Human Genetics

, Volume 127, Issue 3, pp 325–336 | Cite as

Examination of FGFRL1 as a candidate gene for diaphragmatic defects at chromosome 4p16.3 shows that Fgfrl1 null mice have reduced expression of Tpm3, sarcomere genes and Lrtm1 in the diaphragm

  • Nelson LopezJimenez
  • Simon Gerber
  • Vlad Popovici
  • Sonia Mirza
  • Kirsten Copren
  • Linda Ta
  • Gary M. Shaw
  • Beat Trueb
  • Anne M. SlavotinekEmail author
Original Investigation


Fgfrl1 (also known as Fgfr5; OMIM 605830) homozygous null mice have thin, amuscular diaphragms and die at birth because of diaphragm hypoplasia. FGFRL1 is located at 4p16.3, and this chromosome region can be deleted in patients with congenital diaphragmatic hernia (CDH). We examined FGFRL1 as a candidate gene for the diaphragmatic defects associated with 4p16.3 deletions and re-sequenced this gene in 54 patients with CDH. We confirmed six known coding single nucleotide polymorphisms (SNPs): c.209G > A (p.Pro20Pro), c.977G > A (p.Pro276Pro), c.1040T > C (p.Asp297Asp), c.1234C > A (p.Pro362Gln), c.1420G > T (p.Arg424Leu), and c.1540C > T (p.Pro464Leu), but we did not identify any gene mutations. We genotyped additional CDH patients for four of these six SNPs, including the three non-synonymous SNPs, to make a total of 200 chromosomes, and found that the allele frequency for the four SNPs, did not differ significantly between patients and normal controls (p ≥ 0.05). We then used Affymetrix Genechip® Mouse Gene 1.0 ST arrays and found eight genes with significantly reduced expression levels in the diaphragms of Fgfrl1 homozygous null mice when compared with wildtype mice—Tpm3, Fgfrl1 (p = 0.004), Myl2, Lrtm1, Myh4, Myl3, Myh7 and Hephl1. Lrtm1 is closely related to Slit3, a protein associated with herniation of the central tendon of the diaphragm in mice. The Slit proteins are known to regulate axon branching and cell migration, and inhibition of Slit3 reduces cell motility and decreases the expression of Rac and Cdc42, two genes that are essential for myoblast fusion. Further studies to determine if Lrtm1 has a similar function to Slit3 and if reduced Fgfrl1 expression can cause diaphragm hypoplasia through a mechanism involving decreased myoblast motility and/or myoblast fusion, seem indicated.


Congenital Diaphragmatic Hernia Congenital Diaphragmatic Hernia Wildtype Mouse Diaphragmatic Defect Myoblast Fusion 
These keywords were added by machine and not by the authors. This process is experimental and the keywords may be updated as the learning algorithm improves.



Anne Slavotinek was generously funded by a K08 grant HD053476-01A1 from the National Institute of Child Health and Development (NICHD) at the National Institutes of Health. Dr Beat Trueb was supported by a Swiss National Science Foundation grant, 3100A0-113806. We are grateful to the Genome Analysis Core Facility and the Helen Diller Family Comprehensive Cancer Center at the University of California, San Francisco, for their help with the RT-PCR experiments. This publication was supported by NIH/NCRR UCSF-CTSI Grant Number UL1 RR024131. The findings and conclusions in this report are solely the responsibility of the authors and do not necessarily represent the official views of the NIH or the California Department of Public of Health. We thank the California Department of Public Health Maternal Child and Adolescent Health Division for providing data for these analyses.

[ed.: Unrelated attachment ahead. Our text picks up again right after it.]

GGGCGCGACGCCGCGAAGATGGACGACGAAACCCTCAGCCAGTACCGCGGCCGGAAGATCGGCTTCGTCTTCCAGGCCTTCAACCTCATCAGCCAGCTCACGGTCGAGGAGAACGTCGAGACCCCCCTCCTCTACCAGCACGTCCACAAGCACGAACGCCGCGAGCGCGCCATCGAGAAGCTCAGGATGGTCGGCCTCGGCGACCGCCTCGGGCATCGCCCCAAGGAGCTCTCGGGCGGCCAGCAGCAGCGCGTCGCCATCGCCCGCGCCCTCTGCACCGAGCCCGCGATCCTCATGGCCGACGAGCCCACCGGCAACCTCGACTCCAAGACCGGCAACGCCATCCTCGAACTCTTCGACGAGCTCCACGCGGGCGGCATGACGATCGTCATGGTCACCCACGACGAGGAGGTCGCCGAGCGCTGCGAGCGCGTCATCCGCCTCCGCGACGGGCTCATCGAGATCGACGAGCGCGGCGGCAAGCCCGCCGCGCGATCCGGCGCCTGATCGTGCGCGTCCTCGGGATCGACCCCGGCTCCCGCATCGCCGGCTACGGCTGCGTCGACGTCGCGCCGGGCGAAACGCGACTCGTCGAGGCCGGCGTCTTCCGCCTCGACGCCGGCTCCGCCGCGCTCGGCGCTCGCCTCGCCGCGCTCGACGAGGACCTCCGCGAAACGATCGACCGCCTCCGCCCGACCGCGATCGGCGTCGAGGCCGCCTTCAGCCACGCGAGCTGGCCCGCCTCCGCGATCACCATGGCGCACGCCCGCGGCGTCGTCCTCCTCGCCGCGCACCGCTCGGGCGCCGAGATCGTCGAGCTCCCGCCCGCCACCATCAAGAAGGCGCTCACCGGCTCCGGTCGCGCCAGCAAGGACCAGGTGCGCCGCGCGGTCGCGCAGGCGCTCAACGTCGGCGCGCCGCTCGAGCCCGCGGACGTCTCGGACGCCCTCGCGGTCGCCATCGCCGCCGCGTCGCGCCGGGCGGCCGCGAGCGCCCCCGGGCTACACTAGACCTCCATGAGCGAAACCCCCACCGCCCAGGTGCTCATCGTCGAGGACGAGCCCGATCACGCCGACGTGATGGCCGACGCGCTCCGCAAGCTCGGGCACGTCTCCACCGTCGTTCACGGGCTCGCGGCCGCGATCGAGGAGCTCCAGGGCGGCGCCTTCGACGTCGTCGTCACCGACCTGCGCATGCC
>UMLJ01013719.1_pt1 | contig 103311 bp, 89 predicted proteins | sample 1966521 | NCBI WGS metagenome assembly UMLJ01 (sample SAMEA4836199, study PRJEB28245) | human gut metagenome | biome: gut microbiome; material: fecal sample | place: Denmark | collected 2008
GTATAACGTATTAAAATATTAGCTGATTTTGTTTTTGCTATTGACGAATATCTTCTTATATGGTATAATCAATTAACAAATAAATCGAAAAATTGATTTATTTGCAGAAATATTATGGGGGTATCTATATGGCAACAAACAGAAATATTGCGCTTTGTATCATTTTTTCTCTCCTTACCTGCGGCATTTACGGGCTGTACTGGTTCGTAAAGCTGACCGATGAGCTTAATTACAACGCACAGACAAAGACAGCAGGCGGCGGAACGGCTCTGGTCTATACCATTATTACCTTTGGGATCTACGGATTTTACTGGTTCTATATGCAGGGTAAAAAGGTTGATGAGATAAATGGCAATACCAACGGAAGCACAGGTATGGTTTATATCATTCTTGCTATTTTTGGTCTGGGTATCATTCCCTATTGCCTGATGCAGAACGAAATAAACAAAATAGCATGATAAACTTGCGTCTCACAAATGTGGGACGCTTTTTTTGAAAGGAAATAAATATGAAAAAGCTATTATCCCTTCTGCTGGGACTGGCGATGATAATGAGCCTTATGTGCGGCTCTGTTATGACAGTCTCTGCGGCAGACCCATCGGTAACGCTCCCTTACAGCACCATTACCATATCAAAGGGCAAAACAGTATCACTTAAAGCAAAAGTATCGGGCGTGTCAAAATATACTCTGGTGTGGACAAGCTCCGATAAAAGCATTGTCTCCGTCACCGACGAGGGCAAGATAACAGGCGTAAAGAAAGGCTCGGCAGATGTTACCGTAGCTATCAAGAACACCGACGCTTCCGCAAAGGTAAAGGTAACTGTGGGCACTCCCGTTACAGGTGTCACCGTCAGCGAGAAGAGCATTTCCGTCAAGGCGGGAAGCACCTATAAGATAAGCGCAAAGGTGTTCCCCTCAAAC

Supplementary material

439_2009_777_MOESM1_ESM.xls (22 kb)
Supplementary material 1 (XLS 22 kb)


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Copyright information

© Springer-Verlag 2009

Authors and Affiliations

  • Nelson LopezJimenez
    • 1
  • Simon Gerber
    • 2
  • Vlad Popovici
    • 3
  • Sonia Mirza
    • 4
  • Kirsten Copren
    • 4
  • Linda Ta
    • 5
  • Gary M. Shaw
    • 6
  • Beat Trueb
    • 2
  • Anne M. Slavotinek
    • 1
    Email author
  1. 1.Division of Genetics, Department of PediatricsUniversity of CaliforniaSan FranciscoUSA
  2. 2.Department of Clinical ResearchUniversity of BernBernSwitzerland
  3. 3.Swiss Institute of BioinformaticsUniversity of LausanneLausanneSwitzerland
  4. 4.Genome Analysis Core Facility, Helen Diller Family Comprehensive Cancer CenterUniversity of CaliforniaSan FranciscoUSA
  5. 5.Genomics CoreThe J. David Gladstone InstitutesSan FranciscoUSA
  6. 6.Department of PediatricsStanford University School of MedicineStanfordUSA

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